CINEMAS FIT FOR KINGS
The Royal Cinema, Munich
A visit to a cinema no longer means watching a film in just any surroundings. Instead, discerning cinema-goers are now looking for a place with a pleasant, unmistakable atmosphere. This attitude is reflected in the Munich and Stuttgart cinemas presented here. The interior designers and lighting planners have used their imaginations to spezial effect in these projects.
View of Royal Cinema D.
Suspended metal ceiling at the entrance to Royal Cinema D: view from below.
The decision to use comfortable, royal blue Pullman seating provided the inspiration for the decor: the idea for the >>Königssaal<< was born. This name, meaning the King’s Hall, was the starting point fort he development and implementation of the designs. Copper crowns on the walls, satin-swathed, copper-studded doors, plum coloured fabric wall covering and the glittering deep blue of the perforated, paneled ceiling all contribute to a “majestic” ambience.
Trumpet-shaped lamps throw shadows across the crowns on the wall, lending a dramatic touch to the whole room. Blue glass luminaires in the ceiling accentuate the colour scheme of the seats providing perfect harmony with the overall concept. Before the film begins, the flickering orange-coloured lights in the zig-zag frame of the screen flare up before dying down again slowly. The film begins when the theatre has gone dark again.
Exit from Royal Cinema: After the show, cinema-goers are led onto the street via a corridor and a series of steps. To avoid the typical “shock” encountered when stepping back into daylight, integral luminaries were built into the floor. Their function is assumed by down-lights in the ceiling in the area of the steps.
The design and color of the illuminated signs already offer a hint of what will be found inside the theatre.
Since both cinemas are below ground, a cheerful, sunny colour scheme was used in the entrance hall in order to create a positive mood. The first echoes of the King’s Hall occur in the form of colourful collages using a variety of media. There are three thick pillars which make the way into the theaters quite narrow. The solution found to this problem was to reduce the oppressive effect of the pillars by clading them in corrugated mat silver aluminum sheeting, combining a slightly reflective surface with longitudinal stripes to make their girth seem smaller. The straight, rigid form is relaxed by coruscating, fluorescent luminaries.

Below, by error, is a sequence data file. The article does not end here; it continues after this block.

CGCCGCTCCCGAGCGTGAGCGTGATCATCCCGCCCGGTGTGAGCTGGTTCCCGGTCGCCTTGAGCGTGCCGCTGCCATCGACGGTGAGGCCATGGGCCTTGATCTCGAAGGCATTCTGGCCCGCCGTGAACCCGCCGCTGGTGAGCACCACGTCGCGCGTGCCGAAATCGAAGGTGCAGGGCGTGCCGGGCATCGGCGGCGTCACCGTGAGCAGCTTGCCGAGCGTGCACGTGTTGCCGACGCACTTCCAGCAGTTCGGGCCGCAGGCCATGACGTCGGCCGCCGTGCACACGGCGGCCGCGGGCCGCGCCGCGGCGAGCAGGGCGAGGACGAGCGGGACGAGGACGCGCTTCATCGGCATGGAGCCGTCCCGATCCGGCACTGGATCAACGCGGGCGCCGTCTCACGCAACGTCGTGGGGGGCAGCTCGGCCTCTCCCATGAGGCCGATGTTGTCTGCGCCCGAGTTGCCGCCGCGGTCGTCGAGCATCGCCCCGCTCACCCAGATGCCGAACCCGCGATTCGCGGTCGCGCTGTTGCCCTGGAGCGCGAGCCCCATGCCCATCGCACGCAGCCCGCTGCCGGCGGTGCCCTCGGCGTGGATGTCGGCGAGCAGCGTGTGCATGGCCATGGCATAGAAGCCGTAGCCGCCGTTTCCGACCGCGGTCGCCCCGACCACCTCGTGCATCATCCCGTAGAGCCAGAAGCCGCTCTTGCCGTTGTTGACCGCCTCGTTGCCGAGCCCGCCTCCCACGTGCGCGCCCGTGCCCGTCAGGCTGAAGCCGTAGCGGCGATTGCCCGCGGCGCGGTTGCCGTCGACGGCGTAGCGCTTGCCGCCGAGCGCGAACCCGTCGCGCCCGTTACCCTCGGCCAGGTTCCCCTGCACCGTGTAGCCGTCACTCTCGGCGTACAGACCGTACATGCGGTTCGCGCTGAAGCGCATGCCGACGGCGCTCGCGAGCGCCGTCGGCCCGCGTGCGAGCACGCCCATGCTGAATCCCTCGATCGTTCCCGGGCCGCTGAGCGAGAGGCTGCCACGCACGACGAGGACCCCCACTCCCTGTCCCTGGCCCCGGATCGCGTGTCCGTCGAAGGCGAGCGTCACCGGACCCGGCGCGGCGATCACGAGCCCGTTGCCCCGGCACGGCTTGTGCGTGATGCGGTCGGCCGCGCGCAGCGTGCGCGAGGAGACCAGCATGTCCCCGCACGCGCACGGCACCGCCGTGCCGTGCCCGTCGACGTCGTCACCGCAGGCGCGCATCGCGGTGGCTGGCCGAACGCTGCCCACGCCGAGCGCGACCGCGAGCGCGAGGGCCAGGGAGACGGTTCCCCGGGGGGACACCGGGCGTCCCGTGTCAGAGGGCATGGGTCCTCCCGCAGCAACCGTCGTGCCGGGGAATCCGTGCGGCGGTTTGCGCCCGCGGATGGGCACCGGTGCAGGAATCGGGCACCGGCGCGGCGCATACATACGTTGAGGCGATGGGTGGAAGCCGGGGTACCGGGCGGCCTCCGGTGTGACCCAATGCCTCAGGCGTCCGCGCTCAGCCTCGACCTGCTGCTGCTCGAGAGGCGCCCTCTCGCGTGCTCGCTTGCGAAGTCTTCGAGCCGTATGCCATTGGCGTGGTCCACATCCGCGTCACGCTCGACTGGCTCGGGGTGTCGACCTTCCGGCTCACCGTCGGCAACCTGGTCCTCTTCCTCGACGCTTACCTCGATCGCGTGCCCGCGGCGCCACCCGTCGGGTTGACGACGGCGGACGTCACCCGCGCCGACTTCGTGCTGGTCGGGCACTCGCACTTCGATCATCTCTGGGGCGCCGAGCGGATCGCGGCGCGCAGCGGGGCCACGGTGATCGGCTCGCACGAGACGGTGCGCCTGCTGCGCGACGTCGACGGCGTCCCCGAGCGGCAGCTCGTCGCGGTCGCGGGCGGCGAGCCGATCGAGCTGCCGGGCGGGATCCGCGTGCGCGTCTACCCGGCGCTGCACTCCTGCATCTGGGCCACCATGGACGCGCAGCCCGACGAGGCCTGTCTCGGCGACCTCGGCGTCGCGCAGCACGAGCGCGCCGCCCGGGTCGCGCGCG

The intention was to make cinema-goers feel as if they were being shown home in a bright and pleasant atmosphere after an enjoyable evening at the movies. The exit from the theatres has a stone floor with integrated spotlights.
Ceiling structure, cinema “Royal” D.
Orange-coloured, flickering, lights were placed above the entrance to the auditorium, in the crown suspended from the ceiling and all around the upholstered frame of the screen (the low voltage neon glow lamps wiht protective resistor commonly used in switchcabinet). Moto-controlled regulating transformers are used to achieve linear voltage dimming which causes the lights to flicker in a random way as a result of ignition and extinguishing. No complicated electronic controls are required. Integral spotlights wiht blue glass covers provide antidazzle illumination fort he room and varied angles of radiation and reflector strengths (20, 35, 50 Watts) achieve a uniform light intensity above the seats despite the different heights of the ceiling.
This was all desingned in advance using precise light calculations.